October 6 is Lead Poisoning Prevention Day in Minneapolis
October 3 – 9 is Lead Poisoning Prevention Week in Minnesota, and as part of this Mayor R.T Rybak has declared Wednesday, Oct. 6, Lead Poisoning Prevention Day in Minneapolis. The City of Minneapolis, in conjunction with the Minnesota Department of Health,Hennepin County and other community-based partners will host "Keeping Minneapolis’ Children Lead Free: A Celebration of a Decade of Lead Poisoning Prevention Efforts" as part of this day.
The event, happening at Harrison Community Center, 503 Irving Ave. N. from 4:30 –6:30 p.m., will include information about preventing and removing lead poisoning hazards in the home, free lead testing for children up to the age of 6, and demonstrations and information on various other strategies for having a healthy home. Resources will be available in English, Hmong, Spanish, and Somali. The overall aim of Lead Poisoning Prevention Week is to build awareness in communities about childhood lead poisoning and to get parents, health care providers, housing authorities, building and construction interests, educators and others working together to prevent children being exposed to lead in the environment
In 2009, more than 1,500 Minneapolis children were exposed to levels of lead that are linked to adverse health outcomes. Elevated exposures to lead, also known as lead poisoning, can slow a child’s growth, damage hearing, cause behavior problems, and make it harder for children to concentrate or do well in school. Lead poisoning is completely preventable if parents and other caregivers know how to protect our children from lead exposure.
Education and outreach City-wide on lead poisoning prevention strategies has lead to the increase in children being screened for lead poisoning. In 2009, 6,762 children between the ages of one and two were screened for lead poisoning.
The efforts of the City of Minneapolis, Hennepin County, the Minnesota Department of Health, and our community-based partners have also been effective in reducing the number of elevated cases within the City of Minneapolis. In 1995 there were 1,072 children between the ages of one and two who had elevated blood lead levels in Minneapolis. In 2009, only 122 children in the city between the ages of one and two had elevated lead levels.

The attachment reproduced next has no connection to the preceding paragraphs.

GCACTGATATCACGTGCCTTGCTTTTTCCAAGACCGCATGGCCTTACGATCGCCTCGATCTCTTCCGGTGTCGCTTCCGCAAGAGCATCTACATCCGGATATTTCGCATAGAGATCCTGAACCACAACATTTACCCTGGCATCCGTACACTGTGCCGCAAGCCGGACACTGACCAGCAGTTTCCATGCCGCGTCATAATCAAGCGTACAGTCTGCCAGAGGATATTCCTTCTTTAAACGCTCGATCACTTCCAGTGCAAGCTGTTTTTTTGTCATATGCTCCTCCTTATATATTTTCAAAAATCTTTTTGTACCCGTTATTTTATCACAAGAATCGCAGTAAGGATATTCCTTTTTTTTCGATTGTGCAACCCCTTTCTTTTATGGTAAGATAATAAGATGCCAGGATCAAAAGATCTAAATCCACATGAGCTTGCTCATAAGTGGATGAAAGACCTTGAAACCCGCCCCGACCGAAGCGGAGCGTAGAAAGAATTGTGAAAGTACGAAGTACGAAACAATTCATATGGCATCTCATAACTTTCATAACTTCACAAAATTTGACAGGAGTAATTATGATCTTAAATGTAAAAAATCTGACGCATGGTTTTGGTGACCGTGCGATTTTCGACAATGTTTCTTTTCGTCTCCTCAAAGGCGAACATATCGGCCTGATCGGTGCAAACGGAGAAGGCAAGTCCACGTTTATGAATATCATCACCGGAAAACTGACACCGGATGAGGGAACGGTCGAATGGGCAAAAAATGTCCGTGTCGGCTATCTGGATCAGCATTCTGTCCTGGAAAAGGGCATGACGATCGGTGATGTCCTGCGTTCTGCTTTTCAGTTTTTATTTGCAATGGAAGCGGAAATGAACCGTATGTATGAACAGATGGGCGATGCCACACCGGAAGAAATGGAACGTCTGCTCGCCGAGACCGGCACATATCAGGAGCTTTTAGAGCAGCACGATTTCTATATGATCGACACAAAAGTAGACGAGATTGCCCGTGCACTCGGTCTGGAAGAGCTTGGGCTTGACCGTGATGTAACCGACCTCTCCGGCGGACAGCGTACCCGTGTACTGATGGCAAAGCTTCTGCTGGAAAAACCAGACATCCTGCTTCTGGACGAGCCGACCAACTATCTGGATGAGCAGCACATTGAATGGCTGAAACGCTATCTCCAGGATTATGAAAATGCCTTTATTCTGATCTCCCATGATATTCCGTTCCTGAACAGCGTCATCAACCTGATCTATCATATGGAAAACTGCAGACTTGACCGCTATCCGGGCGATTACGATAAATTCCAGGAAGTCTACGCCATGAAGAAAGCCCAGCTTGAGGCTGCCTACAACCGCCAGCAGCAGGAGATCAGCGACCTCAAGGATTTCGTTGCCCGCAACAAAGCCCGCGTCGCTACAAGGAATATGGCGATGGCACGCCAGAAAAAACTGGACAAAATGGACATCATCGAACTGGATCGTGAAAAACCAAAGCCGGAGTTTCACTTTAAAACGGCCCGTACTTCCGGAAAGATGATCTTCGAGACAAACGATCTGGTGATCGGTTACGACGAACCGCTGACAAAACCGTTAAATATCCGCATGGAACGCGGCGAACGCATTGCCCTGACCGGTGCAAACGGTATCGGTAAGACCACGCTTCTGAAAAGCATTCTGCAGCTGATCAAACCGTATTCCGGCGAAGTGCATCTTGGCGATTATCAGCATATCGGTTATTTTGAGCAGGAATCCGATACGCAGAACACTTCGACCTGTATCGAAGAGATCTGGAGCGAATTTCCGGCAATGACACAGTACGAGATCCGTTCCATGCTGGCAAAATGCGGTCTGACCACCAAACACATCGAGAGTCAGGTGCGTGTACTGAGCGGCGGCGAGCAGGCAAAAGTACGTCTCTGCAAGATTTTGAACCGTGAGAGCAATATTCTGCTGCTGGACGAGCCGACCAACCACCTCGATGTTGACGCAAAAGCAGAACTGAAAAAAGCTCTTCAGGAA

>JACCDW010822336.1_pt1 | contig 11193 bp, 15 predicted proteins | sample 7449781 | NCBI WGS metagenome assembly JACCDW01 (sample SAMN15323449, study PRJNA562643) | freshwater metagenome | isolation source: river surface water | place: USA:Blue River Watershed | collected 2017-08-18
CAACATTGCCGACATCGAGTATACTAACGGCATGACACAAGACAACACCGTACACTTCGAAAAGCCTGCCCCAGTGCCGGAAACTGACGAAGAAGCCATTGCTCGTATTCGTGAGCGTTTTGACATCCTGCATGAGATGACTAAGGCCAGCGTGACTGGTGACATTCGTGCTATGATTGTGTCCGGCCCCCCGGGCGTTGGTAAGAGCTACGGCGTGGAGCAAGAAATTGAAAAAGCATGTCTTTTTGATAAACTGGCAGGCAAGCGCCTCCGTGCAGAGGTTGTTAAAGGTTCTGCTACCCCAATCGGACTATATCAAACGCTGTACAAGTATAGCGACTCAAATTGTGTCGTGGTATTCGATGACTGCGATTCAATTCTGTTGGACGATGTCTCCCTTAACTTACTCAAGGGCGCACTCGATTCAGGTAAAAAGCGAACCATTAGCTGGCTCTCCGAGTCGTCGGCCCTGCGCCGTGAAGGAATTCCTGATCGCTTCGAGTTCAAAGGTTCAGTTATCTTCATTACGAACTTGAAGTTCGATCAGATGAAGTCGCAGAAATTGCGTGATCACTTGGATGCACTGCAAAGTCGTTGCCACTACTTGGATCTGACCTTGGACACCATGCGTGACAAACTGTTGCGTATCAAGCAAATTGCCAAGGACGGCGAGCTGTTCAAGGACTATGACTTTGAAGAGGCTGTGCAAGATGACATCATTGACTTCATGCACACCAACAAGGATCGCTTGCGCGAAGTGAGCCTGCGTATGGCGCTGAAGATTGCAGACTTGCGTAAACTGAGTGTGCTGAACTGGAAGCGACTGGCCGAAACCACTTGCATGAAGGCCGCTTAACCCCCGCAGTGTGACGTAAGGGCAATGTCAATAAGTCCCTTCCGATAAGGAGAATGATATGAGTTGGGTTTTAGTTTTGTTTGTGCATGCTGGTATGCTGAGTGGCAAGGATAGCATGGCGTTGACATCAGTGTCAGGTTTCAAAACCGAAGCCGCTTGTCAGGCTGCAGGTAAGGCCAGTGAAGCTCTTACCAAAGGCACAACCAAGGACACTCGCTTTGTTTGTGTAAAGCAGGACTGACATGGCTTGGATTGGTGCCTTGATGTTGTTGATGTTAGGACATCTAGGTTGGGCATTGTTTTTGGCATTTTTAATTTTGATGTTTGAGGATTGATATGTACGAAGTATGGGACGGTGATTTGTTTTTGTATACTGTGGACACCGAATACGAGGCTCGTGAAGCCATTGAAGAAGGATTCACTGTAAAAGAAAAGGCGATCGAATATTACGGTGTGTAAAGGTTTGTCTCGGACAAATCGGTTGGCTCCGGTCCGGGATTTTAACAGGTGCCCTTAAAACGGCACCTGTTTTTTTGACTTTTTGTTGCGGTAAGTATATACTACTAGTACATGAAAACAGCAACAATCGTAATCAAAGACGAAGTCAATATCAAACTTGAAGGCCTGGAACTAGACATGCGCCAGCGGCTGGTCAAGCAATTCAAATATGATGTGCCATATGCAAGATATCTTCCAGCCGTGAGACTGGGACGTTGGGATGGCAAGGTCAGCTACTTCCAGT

Lead-based paint in homes built before 1978 remains the primary source of lead poisoning for children. In Minnesota, there are an estimated 1 million homes that contain lead paint. But other sources exist as well: lead in toys, chalk, plumbing and even some foods. Other ways children could come in contact with lead include, but are not limited to, remodeling being done in the home, someone in the household who works with lead (paint removal, remodeling, electronics, ceramics, automotive repair) a sibling that has an elevated blood lead level, and or playing outside in soil or sand that maybe contaminated (contaminated soil is more likely near busy roads or highways).
The Minneapolis Department of Health and Family Support to determine your child’s lead exposure and whether you need to have your child tested. The Minneapolis Department of Health and Family Support can also help you learn how to reduce and prevent lead exposures in your home or neighborhood.
Oct. 06, 2010
Published Oct. 6, 2010